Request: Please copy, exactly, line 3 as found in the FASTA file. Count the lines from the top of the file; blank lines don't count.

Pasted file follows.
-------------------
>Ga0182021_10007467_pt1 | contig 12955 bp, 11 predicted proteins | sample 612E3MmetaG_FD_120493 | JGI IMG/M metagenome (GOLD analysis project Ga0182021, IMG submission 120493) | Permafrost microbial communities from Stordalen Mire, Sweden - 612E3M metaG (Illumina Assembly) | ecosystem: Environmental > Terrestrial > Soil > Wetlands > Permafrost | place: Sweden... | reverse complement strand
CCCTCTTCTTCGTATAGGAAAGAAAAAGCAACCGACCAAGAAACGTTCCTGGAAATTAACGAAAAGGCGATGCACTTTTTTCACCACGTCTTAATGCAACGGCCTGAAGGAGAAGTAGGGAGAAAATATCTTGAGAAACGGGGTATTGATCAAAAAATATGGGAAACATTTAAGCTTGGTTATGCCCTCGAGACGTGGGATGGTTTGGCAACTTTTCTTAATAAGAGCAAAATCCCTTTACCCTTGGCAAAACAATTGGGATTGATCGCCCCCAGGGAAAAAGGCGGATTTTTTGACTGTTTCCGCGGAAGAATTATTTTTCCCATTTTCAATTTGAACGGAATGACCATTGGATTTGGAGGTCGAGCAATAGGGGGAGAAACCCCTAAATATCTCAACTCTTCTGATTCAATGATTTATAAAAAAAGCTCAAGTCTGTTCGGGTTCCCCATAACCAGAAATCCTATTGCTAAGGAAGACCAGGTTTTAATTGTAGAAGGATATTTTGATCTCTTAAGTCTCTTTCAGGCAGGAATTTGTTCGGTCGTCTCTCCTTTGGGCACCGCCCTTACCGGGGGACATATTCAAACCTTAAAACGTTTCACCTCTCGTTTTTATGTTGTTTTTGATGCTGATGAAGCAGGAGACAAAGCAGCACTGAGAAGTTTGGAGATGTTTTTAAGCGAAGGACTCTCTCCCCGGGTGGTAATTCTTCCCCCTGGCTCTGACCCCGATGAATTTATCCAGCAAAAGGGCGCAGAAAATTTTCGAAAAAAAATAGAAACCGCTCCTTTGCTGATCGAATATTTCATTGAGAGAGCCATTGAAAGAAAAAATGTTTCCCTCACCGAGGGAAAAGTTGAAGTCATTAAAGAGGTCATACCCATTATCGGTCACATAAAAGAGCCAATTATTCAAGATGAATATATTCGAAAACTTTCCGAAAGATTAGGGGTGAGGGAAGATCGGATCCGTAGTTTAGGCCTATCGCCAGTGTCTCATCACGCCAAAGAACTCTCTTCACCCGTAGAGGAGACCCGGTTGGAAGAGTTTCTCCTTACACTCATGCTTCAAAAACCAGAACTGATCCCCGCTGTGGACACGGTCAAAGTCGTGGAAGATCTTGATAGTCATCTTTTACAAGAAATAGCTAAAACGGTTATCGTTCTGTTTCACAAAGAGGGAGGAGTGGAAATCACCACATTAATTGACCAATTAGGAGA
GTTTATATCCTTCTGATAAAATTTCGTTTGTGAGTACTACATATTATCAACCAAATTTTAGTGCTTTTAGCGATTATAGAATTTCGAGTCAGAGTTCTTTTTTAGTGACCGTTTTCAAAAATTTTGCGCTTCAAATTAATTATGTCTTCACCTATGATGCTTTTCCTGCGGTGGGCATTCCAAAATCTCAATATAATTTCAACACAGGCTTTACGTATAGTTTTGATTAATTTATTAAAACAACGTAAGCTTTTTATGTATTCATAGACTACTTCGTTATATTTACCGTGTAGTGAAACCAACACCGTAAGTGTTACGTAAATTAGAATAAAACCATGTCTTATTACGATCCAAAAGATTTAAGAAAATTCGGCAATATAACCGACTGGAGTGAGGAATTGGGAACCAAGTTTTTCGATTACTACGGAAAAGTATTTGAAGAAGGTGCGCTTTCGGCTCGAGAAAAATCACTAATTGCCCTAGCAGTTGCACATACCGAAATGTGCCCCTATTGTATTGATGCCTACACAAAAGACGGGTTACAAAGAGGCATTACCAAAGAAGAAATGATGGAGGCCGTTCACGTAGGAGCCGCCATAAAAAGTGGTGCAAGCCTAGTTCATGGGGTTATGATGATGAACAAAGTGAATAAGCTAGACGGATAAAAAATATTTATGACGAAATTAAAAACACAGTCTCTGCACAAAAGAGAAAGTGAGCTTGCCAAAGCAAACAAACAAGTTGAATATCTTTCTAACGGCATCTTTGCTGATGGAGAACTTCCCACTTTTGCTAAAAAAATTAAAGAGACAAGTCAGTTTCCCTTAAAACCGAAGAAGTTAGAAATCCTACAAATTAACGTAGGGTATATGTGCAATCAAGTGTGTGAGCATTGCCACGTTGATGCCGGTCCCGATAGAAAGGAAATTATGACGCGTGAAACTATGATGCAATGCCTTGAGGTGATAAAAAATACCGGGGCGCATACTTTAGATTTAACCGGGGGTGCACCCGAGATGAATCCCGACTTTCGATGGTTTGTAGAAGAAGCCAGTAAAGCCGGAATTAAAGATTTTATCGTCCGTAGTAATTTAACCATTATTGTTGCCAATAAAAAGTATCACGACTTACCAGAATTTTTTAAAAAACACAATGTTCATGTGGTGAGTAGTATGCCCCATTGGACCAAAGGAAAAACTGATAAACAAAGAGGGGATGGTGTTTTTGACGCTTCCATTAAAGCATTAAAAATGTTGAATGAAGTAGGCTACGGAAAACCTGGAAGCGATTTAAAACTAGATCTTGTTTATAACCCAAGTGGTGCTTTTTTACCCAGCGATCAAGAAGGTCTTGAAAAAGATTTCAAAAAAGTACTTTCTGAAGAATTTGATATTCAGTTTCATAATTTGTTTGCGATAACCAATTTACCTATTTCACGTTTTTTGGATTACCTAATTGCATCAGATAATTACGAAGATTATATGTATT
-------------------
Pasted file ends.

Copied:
GTTTATATCCTTCTGATAAAATTTCGTTTGTGAGTACTACATATTATCAACCAAATTTTAGTGCTTTTAGCGATTATAGAATTTCGAGTCAGAGTTCTTTTTTAGTGACCGTTTTCAAAAATTTTGCGCTTCAAATTAATTATGTCTTCACCTATGATGCTTTTCCTGCGGTGGGCATTCCAAAATCTCAATATAATTTCAACACAGGCTTTACGTATAGTTTTGATTAATTTATTAAAACAACGTAAGCTTTTTATGTATTCATAGACTACTTCGTTATATTTACCGTGTAGTGAAACCAACACCGTAAGTGTTACGTAAATTAGAATAAAACCATGTCTTATTACGATCCAAAAGATTTAAGAAAATTCGGCAATATAACCGACTGGAGTGAGGAATTGGGAACCAAGTTTTTCGATTACTACGGAAAAGTATTTGAAGAAGGTGCGCTTTCGGCTCGAGAAAAATCACTAATTGCCCTAGCAGTTGCACATACCGAAATGTGCCCCTATTGTATTGATGCCTACACAAAAGACGGGTTACAAAGAGGCATTACCAAAGAAGAAATGATGGAGGCCGTTCACGTAGGAGCCGCCATAAAAAGTGGTGCAAGCCTAGTTCATGGGGTTATGATGATGAACAAAGTGAATAAGCTAGACGGATAAAAAATATTTATGACGAAATTAAAAACACAGTCTCTGCACAAAAGAGAAAGTGAGCTTGCCAAAGCAAACAAACAAGTTGAATATCTTTCTAACGGCATCTTTGCTGATGGAGAACTTCCCACTTTTGCTAAAAAAATTAAAGAGACAAGTCAGTTTCCCTTAAAACCGAAGAAGTTAGAAATCCTACAAATTAACGTAGGGTATATGTGCAATCAAGTGTGTGAGCATTGCCACGTTGATGCCGGTCCCGATAGAAAGGAAATTATGACGCGTGAAACTATGATGCAATGCCTTGAGGTGATAAAAAATACCGGGGCGCATACTTTAGATTTAACCGGGGGTGCACCCGAGATGAATCCCGACTTTCGATGGTTTGTAGAAGAAGCCAGTAAAGCCGGAATTAAAGATTTTATCGTCCGTAGTAATTTAACCATTATTGTTGCCAATAAAAAGTATCACGACTTACCAGAATTTTTTAAAAAACACAATGTTCATGTGGTGAGTAGTATGCCCCATTGGACCAAAGGAAAAACTGATAAACAAAGAGGGGATGGTGTTTTTGACGCTTCCATTAAAGCATTAAAAATGTTGAATGAAGTAGGCTACGGAAAACCTGGAAGCGATTTAAAACTAGATCTTGTTTATAACCCAAGTGGTGCTTTTTTACCCAGCGATCAAGAAGGTCTTGAAAAAGATTTCAAAAAAGTACTTTCTGAAGAATTTGATATTCAGTTTCATAATTTGTTTGCGATAACCAATTTACCTATTTCACGTTTTTTGGATTACCTAATTGCATCAGATAATTACGAAGATTATATGTATT